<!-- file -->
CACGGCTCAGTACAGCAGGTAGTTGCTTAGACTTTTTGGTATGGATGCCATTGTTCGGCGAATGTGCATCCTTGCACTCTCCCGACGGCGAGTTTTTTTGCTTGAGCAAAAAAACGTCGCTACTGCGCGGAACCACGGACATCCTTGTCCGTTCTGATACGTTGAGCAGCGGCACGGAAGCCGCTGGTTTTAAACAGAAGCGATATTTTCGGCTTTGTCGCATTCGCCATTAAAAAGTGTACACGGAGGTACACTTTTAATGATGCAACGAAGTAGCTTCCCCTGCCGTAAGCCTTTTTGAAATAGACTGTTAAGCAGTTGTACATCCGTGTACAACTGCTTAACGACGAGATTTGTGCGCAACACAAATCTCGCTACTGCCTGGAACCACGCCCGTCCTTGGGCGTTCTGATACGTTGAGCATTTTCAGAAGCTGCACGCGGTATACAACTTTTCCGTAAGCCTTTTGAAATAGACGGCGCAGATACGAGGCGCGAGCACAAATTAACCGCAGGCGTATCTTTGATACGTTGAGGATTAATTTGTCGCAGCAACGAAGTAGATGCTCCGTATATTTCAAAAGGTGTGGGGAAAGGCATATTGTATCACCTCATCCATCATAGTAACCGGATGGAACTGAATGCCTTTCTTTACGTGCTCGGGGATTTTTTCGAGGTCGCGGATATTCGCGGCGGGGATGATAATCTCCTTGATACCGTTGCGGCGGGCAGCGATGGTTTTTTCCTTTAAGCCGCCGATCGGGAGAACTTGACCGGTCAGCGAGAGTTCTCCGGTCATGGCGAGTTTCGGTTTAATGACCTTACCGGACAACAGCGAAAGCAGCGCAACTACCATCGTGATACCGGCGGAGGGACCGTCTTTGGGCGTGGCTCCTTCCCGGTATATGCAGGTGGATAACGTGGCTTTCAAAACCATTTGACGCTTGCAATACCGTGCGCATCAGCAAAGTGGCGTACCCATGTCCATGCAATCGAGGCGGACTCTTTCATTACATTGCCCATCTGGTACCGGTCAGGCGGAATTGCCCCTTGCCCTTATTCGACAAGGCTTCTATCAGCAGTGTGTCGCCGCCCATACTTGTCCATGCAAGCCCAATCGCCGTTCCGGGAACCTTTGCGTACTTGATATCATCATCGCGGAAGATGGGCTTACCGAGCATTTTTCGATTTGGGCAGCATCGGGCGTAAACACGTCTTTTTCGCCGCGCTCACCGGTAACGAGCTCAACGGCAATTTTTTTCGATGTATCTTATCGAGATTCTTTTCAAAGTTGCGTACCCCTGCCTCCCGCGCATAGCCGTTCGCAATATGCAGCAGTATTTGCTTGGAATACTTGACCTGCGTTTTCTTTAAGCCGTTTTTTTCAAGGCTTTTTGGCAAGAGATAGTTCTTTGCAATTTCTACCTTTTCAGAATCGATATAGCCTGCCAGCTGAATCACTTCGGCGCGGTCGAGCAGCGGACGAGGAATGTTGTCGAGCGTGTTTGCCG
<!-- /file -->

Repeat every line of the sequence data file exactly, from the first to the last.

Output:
CACGGCTCAGTACAGCAGGTAGTTGCTTAGACTTTTTGGTATGGATGCCATTGTTCGGCGAATGTGCATCCTTGCACTCTCCCGACGGCGAGTTTTTTTGCTTGAGCAAAAAAACGTCGCTACTGCGCGGAACCACGGACATCCTTGTCCGTTCTGATACGTTGAGCAGCGGCACGGAAGCCGCTGGTTTTAAACAGAAGCGATATTTTCGGCTTTGTCGCATTCGCCATTAAAAAGTGTACACGGAGGTACACTTTTAATGATGCAACGAAGTAGCTTCCCCTGCCGTAAGCCTTTTTGAAATAGACTGTTAAGCAGTTGTACATCCGTGTACAACTGCTTAACGACGAGATTTGTGCGCAACACAAATCTCGCTACTGCCTGGAACCACGCCCGTCCTTGGGCGTTCTGATACGTTGAGCATTTTCAGAAGCTGCACGCGGTATACAACTTTTCCGTAAGCCTTTTGAAATAGACGGCGCAGATACGAGGCGCGAGCACAAATTAACCGCAGGCGTATCTTTGATACGTTGAGGATTAATTTGTCGCAGCAACGAAGTAGATGCTCCGTATATTTCAAAAGGTGTGGGGAAAGGCATATTGTATCACCTCATCCATCATAGTAACCGGATGGAACTGAATGCCTTTCTTTACGTGCTCGGGGATTTTTTCGAGGTCGCGGATATTCGCGGCGGGGATGATAATCTCCTTGATACCGTTGCGGCGGGCAGCGATGGTTTTTTCCTTTAAGCCGCCGATCGGGAGAACTTGACCGGTCAGCGAGAGTTCTCCGGTCATGGCGAGTTTCGGTTTAATGACCTTACCGGACAACAGCGAAAGCAGCGCAACTACCATCGTGATACCGGCGGAGGGACCGTCTTTGGGCGTGGCTCCTTCCCGGTATATGCAGGTGGATAACGTGGCTTTCAAAACCATTTGACGCTTGCAATACCGTGCGCATCAGCAAAGTGGCGTACCCATGTCCATGCAATCGAGGCGGACTCTTTCATTACATTGCCCATCTGGTACCGGTCAGGCGGAATTGCCCCTTGCCCTTATTCGACAAGGCTTCTATCAGCAGTGTGTCGCCGCCCATACTTGTCCATGCAAGCCCAATCGCCGTTCCGGGAACCTTTGCGTACTTGATATCATCATCGCGGAAGATGGGCTTACCGAGCATTTTTCGATTTGGGCAGCATCGGGCGTAAACACGTCTTTTTCGCCGCGCTCACCGGTAACGAGCTCAACGGCAATTTTTTTCGATGTATCTTATCGAGATTCTTTTCAAAGTTGCGTACCCCTGCCTCCCGCGCATAGCCGTTCGCAATATGCAGCAGTATTTGCTTGGAATACTTGACCTGCGTTTTCTTTAAGCCGTTTTTTTCAAGGCTTTTTGGCAAGAGATAGTTCTTTGCAATTTCTACCTTTTCAGAATCGATATAGCCTGCCAGCTGAATCACTTCGGCGCGGTCGAGCAGCGGACGAGGAATGTTGTCGAGCGTGTTTGCCG